In this way, we can slowly but surely lead the world back to health. It is we – not governments or corporations but ordinary people like you and me – who can ensure that the twentieth century will be remembered not as the nuclear age, or as the last century of a habitable Earth, but as the beginning of a post-industrial era, an age of compassion.

We need people in every field who can serve as a bridge between humanity and its highest aspirations. We need mothers who dream of their children growing up in a compassionate society and ask: why not? We need scientists, businesspeople, politicians, and journalists who have the courage to dream of a world where people, animals, and the environment are more important than profits or national rivalries and ask: why not? We need ordinary people of every nation and color who dare to look beneath the iron mask of self-centered conditioning, see something they never believed they could be, and ask themselves: why not?


An Indivisible Whole

by Eknath Easwaran

I was already well-launched on a career as professor of English literature before I had even the slightest idea that I would be called upon to do this work. At that point, I had no complaint against destiny at all. Almost without seeking it, some moderate notoriety had come my way in the Indian world of letters, and I was quite content with the satisfactions of writing and of sharing my passionate love of English and Sanskrit literature with responsive students.

Then, without any external cause or warning, all those things that had promised such satisfaction turned to ashes. Books that had fascinated me for decades ceased to speak to my condition. The speakers I went to hear – including some of the most important figures from the West as well as the East – seemed to be speaking about things on a distant planet. The bottom had fallen out of my academic boat.

It was a very difficult period. I didn’t quite realize it, but my life, my goals, my entire perception of the world were rapidly changing. Through the precious grace of my spiritual teacher, my grandmother, who had prepared me for this experience throughout my childhood, I began to turn inwards and take up the practice of meditation.

At the same time, I became captivated by the promise and the daunting challenge which Mahatma Gandhi was offering the world. He was in his sixties when I went to see him, and he was faced with a new political or social crisis almost every day, yet everything about him – the sparkle in his eyes, the teenage spring in his step, the ease with which he smiled and laughed despite a grueling schedule – gave me the unexpected impression that he was really having a grand time, even as he worked fifteen hours a day, seven days a week, for the benefit of us all.

I was haunted by the joy I saw in his life. He radiated a contentment which I, in my thirties, had almost despaired of. Somehow, Gandhi discovered a way to find complete satisfaction in every moment. "My life is an indivisible whole," he wrote, "and all my activities run into one another, and they all have their rise in my insatiable love for all mankind." There was nothing else I wanted so much: I wanted to see through his eyes, to hear with his ears, and to live in his world, which had a population not of millions, but of one – a single, undying spirit dwelling in millions of bodies.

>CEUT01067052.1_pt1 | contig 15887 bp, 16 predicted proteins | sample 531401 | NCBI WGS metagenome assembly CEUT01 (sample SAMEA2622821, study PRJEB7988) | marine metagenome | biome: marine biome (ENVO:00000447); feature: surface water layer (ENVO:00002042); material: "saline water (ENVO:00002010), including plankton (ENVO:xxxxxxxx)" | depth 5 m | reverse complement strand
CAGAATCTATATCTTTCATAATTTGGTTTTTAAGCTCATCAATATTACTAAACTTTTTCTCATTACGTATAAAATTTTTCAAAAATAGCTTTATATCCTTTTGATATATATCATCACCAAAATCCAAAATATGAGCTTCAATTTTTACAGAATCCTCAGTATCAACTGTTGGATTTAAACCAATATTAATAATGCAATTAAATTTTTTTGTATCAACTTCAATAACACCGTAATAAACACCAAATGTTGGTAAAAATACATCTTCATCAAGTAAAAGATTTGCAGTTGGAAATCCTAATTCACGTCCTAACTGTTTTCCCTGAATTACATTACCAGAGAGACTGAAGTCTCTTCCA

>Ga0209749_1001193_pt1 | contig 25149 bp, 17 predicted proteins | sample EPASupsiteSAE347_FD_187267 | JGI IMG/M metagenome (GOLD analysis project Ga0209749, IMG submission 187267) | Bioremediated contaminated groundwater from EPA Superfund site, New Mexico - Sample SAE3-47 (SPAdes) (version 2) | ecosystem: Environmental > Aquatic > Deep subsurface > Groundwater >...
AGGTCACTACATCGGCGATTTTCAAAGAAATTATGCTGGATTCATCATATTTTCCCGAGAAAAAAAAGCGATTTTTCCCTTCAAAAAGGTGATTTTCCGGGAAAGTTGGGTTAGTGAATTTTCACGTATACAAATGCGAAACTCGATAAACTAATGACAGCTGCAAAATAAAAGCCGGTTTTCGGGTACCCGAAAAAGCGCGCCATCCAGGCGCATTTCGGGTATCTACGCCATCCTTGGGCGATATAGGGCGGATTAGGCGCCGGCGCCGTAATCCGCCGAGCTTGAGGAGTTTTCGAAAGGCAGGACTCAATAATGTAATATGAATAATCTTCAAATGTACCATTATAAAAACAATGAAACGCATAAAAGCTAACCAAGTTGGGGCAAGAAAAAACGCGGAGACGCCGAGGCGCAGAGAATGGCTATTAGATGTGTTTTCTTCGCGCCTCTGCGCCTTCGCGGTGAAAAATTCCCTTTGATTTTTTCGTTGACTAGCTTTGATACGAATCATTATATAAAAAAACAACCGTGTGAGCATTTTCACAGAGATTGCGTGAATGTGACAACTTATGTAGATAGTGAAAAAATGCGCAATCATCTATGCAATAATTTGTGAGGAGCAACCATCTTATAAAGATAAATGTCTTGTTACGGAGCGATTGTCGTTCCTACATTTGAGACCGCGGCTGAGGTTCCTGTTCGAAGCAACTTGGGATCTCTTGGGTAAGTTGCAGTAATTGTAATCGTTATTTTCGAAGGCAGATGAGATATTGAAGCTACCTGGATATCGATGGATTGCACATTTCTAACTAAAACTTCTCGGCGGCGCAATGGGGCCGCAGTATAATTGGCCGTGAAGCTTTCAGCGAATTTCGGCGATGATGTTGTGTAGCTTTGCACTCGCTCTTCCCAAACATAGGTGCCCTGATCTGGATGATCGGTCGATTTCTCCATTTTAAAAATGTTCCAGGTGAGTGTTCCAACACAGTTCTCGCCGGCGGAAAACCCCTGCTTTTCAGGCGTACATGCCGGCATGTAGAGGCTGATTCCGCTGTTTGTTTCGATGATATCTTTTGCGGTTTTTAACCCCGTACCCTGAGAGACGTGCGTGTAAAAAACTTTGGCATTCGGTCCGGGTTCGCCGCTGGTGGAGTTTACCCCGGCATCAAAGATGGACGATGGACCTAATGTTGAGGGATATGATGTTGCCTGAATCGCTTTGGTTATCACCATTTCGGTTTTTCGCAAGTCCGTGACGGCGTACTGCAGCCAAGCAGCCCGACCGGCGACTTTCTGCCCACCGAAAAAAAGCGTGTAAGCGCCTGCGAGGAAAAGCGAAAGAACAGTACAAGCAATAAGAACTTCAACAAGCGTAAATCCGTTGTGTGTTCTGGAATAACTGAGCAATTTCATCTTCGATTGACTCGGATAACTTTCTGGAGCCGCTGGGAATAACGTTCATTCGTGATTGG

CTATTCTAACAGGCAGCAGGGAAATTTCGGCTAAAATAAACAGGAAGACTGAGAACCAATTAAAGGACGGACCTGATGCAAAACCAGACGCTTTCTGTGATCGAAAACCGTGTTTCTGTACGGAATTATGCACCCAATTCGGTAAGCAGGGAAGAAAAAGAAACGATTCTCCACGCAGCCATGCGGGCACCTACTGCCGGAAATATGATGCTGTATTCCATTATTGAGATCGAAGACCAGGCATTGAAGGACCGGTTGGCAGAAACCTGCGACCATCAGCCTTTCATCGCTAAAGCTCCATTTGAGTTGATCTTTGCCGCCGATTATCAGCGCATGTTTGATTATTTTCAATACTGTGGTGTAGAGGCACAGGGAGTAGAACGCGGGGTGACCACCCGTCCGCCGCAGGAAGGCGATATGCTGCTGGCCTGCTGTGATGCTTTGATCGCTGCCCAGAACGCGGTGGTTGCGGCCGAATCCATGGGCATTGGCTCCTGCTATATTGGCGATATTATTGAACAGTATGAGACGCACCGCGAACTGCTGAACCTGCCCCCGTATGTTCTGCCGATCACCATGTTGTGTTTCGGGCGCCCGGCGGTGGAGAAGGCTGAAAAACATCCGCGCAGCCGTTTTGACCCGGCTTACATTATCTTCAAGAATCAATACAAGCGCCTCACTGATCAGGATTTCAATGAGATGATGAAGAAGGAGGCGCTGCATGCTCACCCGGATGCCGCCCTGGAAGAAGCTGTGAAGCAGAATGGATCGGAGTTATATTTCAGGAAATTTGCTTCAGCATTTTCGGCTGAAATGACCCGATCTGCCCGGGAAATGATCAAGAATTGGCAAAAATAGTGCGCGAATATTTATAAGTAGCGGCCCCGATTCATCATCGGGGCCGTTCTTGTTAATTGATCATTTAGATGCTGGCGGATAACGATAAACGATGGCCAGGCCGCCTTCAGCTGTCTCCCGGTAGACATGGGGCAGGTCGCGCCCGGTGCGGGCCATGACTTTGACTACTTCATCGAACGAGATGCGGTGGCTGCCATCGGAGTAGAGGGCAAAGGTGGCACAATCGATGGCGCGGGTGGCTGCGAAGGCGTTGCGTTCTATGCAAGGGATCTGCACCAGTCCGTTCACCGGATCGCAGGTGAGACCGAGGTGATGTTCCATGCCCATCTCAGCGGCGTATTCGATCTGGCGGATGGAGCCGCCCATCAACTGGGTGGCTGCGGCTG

But even more haunting was the challenge his life threw down before me. "I have not the shadow of a doubt," he had said, in words that still thrill me to the core, "that any man or woman can achieve what I have, if he or she would make the same effort and cultivate the same hope and faith."

Since then, every day of my life, I have tried to live up to that challenge. Gandhi often referred to himself as a child of the Bhagavad Gita, India’s great mystical scripture, and I too, in a very humble manner, am a child of the Gita. I try consciously every day, not always successfully, to translate the teaching of the Gita – that all life is one – into my personal life. "A true votary of the Gita does not know what disappointment is," wrote Gandhi, and the fruit of my many years of meditation is that, through Gandhi’s example and my grandmother’s grace, I have lost all sense of disappointment.

Indeed, I am filled with hope for the coming decades. I have been privileged to witness – in my own life and in the lives of people close to me – just how much any human being can change his or her patterns of living and thinking. If enough of us dedicate ourselves to this most important task during the coming years, we will be sure to write one of the most glorious chapters in human history.


Waking At 3 A.m.

by William Stafford


Even in the cave of the night when you
wake and are free and lonely,
neglected by others, discarded, loved only
by what doesn’t matter – even in that
big room no one can see
you push with your eyes till forever
comes in its twisted figure-eight
and lies down in your head.

 

You think water in the river;
you think slower than the tide in
the grain of the wood; you become
a secret storehouse that saves the country,
so open and foolish and empty.

 

You look over all that the darkness
ripples across. More than has ever
been found comforts you. You open your
eyes in a vault that unlocks as fast and
as far as your thought can run.
A great snug wall goes around everything,
has always been there, will always
remain. It is a good world to be
lost in. It comforts you. It is
all right. And you sleep.

 

A broadside originally published in 1972 by The Slow Loris Press, Amherst, New York.